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Covid deaths jump by 40%, alerts WHO. Read full report here

More than 10 million new cases and over 45 000 new deaths were reported across six WHO region. (Photo: Reuters)Premium
More than 10 million new cases and over 45 000 new deaths were reported across six WHO region. (Photo: Reuters)

  • In its latest weekly report, WHO highlighted that during the week of 21 through 27 March 2022, the number of new cases declined again with a 14% decrease as compared to the previous week. On the other hand, during the same period, the number of new weekly deaths has increased by 43%.

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The number of deaths as a cause of Coronavirus increased by 43% last week due to changes in the definition of COVID-19 deaths in some countries in the Region of the Americas and by retrospective adjustments reported from India in the South-East Asia Region, as per World Health Organization (WHO) report.

In its latest weekly report, WHO highlighted that during the week of 21 through 27 March 2022, the number of new cases declined again with a 14% decrease as compared to the previous week. On the other hand, during the same period, the number of new weekly deaths has increased by 43%, driven by changes in the definition of COVID-19 deaths in countries in the Region of the Americas (Chile and the United States of America) and retrospective adjustments reported from India in the South-East Asia Region.

Furthermore, more than 10 million new cases and over 45 000 new deaths were reported across six WHO regions.

The UN-led WHO stated in its weekly epidemiological update, that "all regions reported decreasing trends in the number of new weekly cases and four regions reported a decreasing trend in new weekly deaths.

As of March 27, 2022, more than 479 million confirmed cases and over 6 million deaths have been reported globally, the report stated further.

Meanwhile, the WHO report highlighted that between January-end and early March 2022, there was a consistent decreasing trend in the number of new COVID-19 cases, which was followed by two consecutive weeks of increase in cases.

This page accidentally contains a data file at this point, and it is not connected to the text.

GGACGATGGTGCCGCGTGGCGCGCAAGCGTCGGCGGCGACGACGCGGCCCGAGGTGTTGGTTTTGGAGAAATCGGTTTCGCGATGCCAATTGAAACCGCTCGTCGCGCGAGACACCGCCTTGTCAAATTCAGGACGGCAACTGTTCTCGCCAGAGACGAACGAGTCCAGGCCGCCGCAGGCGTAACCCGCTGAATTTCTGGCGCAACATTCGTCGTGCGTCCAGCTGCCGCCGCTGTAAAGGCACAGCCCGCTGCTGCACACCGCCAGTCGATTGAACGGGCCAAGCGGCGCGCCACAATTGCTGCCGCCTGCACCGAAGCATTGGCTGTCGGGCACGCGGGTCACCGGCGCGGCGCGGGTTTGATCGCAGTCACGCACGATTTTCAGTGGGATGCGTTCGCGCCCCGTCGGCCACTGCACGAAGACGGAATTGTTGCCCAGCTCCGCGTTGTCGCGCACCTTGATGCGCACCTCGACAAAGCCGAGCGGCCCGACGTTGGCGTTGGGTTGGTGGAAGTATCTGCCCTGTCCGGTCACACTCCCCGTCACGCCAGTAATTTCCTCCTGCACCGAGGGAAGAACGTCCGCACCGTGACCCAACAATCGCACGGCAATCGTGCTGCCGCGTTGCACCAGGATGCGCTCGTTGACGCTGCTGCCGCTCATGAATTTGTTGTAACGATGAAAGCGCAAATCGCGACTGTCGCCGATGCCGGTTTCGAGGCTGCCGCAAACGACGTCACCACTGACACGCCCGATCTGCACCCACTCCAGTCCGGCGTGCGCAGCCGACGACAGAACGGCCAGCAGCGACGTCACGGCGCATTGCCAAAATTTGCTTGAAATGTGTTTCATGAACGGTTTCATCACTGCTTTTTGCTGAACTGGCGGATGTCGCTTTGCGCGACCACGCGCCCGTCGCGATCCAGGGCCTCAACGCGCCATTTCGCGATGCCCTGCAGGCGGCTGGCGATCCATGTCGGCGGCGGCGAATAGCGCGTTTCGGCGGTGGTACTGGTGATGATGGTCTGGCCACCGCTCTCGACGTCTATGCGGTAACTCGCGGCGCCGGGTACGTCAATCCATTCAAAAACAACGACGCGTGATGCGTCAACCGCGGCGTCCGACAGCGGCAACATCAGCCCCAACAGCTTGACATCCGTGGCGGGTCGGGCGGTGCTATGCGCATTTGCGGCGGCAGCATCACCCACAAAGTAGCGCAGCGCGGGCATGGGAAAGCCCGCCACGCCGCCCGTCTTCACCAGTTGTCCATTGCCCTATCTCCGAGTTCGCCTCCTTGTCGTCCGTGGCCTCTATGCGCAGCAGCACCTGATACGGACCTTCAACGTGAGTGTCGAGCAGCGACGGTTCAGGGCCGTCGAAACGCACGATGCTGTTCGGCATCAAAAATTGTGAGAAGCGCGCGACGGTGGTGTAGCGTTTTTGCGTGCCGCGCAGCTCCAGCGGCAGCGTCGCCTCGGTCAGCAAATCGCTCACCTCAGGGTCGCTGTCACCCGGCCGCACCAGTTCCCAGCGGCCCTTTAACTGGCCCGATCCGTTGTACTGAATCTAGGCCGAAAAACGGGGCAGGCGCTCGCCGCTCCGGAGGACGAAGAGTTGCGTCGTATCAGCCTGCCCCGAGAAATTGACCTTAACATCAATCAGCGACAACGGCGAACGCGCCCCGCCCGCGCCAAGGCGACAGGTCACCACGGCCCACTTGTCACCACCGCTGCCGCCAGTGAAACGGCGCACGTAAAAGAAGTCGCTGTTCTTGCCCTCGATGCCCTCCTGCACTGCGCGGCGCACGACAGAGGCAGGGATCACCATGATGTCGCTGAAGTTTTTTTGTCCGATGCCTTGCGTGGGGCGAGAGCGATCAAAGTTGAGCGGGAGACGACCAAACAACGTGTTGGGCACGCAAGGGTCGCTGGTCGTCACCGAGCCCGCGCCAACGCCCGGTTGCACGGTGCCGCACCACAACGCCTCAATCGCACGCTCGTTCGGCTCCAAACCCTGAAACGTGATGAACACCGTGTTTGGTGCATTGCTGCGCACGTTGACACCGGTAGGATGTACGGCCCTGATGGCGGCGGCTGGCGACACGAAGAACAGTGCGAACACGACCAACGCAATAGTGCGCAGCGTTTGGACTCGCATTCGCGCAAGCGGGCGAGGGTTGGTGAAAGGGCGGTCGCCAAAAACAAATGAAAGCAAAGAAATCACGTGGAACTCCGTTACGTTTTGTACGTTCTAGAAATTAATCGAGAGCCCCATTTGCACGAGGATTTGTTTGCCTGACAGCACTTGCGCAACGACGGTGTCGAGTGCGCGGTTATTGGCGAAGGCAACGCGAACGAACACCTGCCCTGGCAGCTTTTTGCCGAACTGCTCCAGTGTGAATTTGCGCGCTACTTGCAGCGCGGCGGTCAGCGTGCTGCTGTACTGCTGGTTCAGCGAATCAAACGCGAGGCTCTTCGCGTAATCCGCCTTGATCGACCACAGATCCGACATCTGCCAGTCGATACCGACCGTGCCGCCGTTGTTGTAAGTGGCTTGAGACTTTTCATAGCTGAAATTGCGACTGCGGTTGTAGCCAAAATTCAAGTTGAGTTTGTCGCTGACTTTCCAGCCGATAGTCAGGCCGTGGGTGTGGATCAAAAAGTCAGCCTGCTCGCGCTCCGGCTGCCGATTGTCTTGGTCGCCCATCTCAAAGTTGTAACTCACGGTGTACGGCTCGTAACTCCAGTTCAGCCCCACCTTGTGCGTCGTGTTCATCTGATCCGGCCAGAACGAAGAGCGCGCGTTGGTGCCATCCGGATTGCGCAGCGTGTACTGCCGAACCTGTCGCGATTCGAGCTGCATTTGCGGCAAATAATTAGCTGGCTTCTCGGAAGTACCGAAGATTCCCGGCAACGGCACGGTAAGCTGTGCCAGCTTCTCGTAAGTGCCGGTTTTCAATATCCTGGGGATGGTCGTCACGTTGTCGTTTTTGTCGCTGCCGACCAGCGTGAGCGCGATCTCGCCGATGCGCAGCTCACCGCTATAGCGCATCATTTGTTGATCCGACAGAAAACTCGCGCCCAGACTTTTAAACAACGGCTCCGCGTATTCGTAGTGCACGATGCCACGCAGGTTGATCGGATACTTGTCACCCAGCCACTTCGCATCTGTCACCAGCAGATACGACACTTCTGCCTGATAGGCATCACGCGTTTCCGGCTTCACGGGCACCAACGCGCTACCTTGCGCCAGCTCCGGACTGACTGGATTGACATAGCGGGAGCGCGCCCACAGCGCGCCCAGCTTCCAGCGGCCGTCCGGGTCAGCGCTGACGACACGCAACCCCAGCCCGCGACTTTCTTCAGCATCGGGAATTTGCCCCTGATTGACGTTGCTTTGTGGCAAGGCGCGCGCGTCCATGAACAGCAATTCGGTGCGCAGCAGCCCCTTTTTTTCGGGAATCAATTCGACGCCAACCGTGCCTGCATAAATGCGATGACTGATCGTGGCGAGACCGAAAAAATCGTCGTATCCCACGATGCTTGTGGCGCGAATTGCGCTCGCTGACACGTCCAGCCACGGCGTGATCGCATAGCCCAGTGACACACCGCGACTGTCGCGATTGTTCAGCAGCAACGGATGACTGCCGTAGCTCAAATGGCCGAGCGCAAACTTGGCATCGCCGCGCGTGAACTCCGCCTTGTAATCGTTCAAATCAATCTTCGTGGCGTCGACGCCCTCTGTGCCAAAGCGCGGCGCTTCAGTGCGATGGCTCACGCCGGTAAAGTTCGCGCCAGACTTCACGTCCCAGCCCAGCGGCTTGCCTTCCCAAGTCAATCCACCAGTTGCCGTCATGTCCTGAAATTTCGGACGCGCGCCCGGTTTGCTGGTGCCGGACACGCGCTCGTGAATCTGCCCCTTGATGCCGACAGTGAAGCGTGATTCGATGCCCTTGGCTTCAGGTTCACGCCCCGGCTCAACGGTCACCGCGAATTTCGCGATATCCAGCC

On country-level, the highest number of new weekly cases were reported from the Republic of Korea (2 442 195 new cases; -13%), Germany (1 576 261 new cases; +2%), Viet Nam (1 127 716 new cases; -40%), France (845 119 new cases; +45%), and Italy (503 932 new cases; +6%).

Moreover, the highest number of new weekly deaths were reported from Chile (11 858 new deaths; +1710%), the United States of America (5 367 new deaths; +83%), India (4 525 new deaths; +619%), the Russian Federation (2 859 new deaths; -22%), and the Republic of Korea (2 471 new deaths; +22%

WHO warned saying that the trends reported "should be interpreted with caution as several countries are progressively changing their COVID-19 testing strategies, resulting in lower overall numbers of tests performed and consequently lower numbers of cases detected."

"Despite a generalized decline in the rate of SARS-CoV-2 testing observed across the six WHO regions, the number of new weekly cases increased again in early to mid-March, indicating that the virus is currently circulating at very high levels," the weekly report pointed out.

WHO expressed concerns about the recent significant reduction in SARS-CoV-2 testing by the several Member States. It said, "data are becoming progressively less representative, less timely, and less robust. This inhibits our collective ability to track where the virus is, how it is spreading and how it is evolving: information and analyses that remain critical to effectively end the acute phase of the pandemic."

As per WHO, decreases in testing, unless done judiciously as part of a strategy aimed at maintaining robust surveillance where it is most impactful, may affect the capacity of countries to identify cases and enable their timely treatment or isolation, and implement other necessary control measures, with the consequent risk of increased spread of SARS-CoV-2.

"This may translate in an increase in hospitalizations and deaths, and significant strains on healthcare systems, particularly in areas where public health and social measures have been lifted and where vaccination coverage against COVID-19 is low. Furthermore, reduced testing impacts the capacity of countries to detect emerging variants early, ultimately impairing response efforts," WHO said.

WHO explained that COVID-19 remains a Public Health Emergency of International Concern, and it is too early to reduce the quality of surveillance. The uncertainty around the characteristics of emerging variants limits our ability to confidently predict the behavior of this disease, as the evolution rate and risk of emerging variants are still high, which could undermine prevention and mitigation measures.

"Until we reach the end of the acute phase of the pandemic, countries must maintain sufficient epidemiologic surveillance to inform evidence-based operational decision-making on crucial parameters, including vaccination strategies, vaccine composition, use of therapeutics, and tailored and appropriate public health and social measures," WHO's weekly report said.

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